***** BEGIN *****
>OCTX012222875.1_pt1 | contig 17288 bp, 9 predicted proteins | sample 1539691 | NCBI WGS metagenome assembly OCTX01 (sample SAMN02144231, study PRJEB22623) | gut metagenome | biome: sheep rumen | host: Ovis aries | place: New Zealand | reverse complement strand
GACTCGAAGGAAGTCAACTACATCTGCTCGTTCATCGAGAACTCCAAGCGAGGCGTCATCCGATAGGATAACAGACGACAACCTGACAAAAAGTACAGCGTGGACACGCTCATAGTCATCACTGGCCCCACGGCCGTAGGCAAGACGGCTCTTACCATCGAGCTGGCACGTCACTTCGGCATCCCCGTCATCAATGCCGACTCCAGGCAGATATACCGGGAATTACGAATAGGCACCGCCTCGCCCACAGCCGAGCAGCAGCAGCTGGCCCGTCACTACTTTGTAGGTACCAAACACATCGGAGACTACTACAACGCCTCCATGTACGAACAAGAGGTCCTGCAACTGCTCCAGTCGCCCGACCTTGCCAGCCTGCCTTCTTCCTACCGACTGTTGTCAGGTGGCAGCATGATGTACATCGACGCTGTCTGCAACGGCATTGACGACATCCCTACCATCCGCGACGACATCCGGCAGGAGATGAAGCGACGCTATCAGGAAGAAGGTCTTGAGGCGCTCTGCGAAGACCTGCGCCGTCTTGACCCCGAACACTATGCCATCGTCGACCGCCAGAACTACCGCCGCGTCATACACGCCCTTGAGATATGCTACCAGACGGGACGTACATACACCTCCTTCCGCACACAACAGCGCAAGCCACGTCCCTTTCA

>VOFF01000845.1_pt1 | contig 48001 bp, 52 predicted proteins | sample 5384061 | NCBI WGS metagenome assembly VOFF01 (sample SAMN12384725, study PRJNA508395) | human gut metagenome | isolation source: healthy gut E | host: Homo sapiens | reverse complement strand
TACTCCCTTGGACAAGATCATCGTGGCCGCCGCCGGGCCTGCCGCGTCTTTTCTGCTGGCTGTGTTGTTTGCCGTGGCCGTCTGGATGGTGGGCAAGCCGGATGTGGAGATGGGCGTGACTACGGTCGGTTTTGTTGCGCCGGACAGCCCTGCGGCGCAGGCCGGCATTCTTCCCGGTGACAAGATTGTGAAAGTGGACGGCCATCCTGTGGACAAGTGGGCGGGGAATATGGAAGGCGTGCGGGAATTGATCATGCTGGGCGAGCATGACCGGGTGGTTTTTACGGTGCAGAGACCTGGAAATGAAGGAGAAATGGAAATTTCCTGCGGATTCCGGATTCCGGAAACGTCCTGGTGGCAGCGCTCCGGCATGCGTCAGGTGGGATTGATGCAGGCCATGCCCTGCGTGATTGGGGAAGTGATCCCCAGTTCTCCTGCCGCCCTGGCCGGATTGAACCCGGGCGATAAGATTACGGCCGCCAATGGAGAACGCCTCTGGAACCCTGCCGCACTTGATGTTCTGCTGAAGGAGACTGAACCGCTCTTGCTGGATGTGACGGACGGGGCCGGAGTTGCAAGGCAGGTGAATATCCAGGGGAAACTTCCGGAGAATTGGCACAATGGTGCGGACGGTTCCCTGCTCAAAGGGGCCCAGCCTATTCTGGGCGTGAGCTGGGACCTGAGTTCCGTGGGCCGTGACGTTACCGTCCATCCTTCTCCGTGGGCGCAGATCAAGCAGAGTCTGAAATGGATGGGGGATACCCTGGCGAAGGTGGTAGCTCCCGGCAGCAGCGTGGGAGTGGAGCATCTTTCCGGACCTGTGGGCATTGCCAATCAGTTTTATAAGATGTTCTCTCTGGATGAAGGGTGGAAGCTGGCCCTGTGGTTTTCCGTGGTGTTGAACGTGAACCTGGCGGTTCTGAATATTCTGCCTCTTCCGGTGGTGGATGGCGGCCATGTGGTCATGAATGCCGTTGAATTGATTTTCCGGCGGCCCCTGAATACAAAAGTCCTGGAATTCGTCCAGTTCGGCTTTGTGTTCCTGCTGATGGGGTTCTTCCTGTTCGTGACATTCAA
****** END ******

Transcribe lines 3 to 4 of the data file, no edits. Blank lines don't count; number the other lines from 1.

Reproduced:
>VOFF01000845.1_pt1 | contig 48001 bp, 52 predicted proteins | sample 5384061 | NCBI WGS metagenome assembly VOFF01 (sample SAMN12384725, study PRJNA508395) | human gut metagenome | isolation source: healthy gut E | host: Homo sapiens | reverse complement strand
TACTCCCTTGGACAAGATCATCGTGGCCGCCGCCGGGCCTGCCGCGTCTTTTCTGCTGGCTGTGTTGTTTGCCGTGGCCGTCTGGATGGTGGGCAAGCCGGATGTGGAGATGGGCGTGACTACGGTCGGTTTTGTTGCGCCGGACAGCCCTGCGGCGCAGGCCGGCATTCTTCCCGGTGACAAGATTGTGAAAGTGGACGGCCATCCTGTGGACAAGTGGGCGGGGAATATGGAAGGCGTGCGGGAATTGATCATGCTGGGCGAGCATGACCGGGTGGTTTTTACGGTGCAGAGACCTGGAAATGAAGGAGAAATGGAAATTTCCTGCGGATTCCGGATTCCGGAAACGTCCTGGTGGCAGCGCTCCGGCATGCGTCAGGTGGGATTGATGCAGGCCATGCCCTGCGTGATTGGGGAAGTGATCCCCAGTTCTCCTGCCGCCCTGGCCGGATTGAACCCGGGCGATAAGATTACGGCCGCCAATGGAGAACGCCTCTGGAACCCTGCCGCACTTGATGTTCTGCTGAAGGAGACTGAACCGCTCTTGCTGGATGTGACGGACGGGGCCGGAGTTGCAAGGCAGGTGAATATCCAGGGGAAACTTCCGGAGAATTGGCACAATGGTGCGGACGGTTCCCTGCTCAAAGGGGCCCAGCCTATTCTGGGCGTGAGCTGGGACCTGAGTTCCGTGGGCCGTGACGTTACCGTCCATCCTTCTCCGTGGGCGCAGATCAAGCAGAGTCTGAAATGGATGGGGGATACCCTGGCGAAGGTGGTAGCTCCCGGCAGCAGCGTGGGAGTGGAGCATCTTTCCGGACCTGTGGGCATTGCCAATCAGTTTTATAAGATGTTCTCTCTGGATGAAGGGTGGAAGCTGGCCCTGTGGTTTTCCGTGGTGTTGAACGTGAACCTGGCGGTTCTGAATATTCTGCCTCTTCCGGTGGTGGATGGCGGCCATGTGGTCATGAATGCCGTTGAATTGATTTTCCGGCGGCCCCTGAATACAAAAGTCCTGGAATTCGTCCAGTTCGGCTTTGTGTTCCTGCTGATGGGGTTCTTCCTGTTCGTGACATTCAA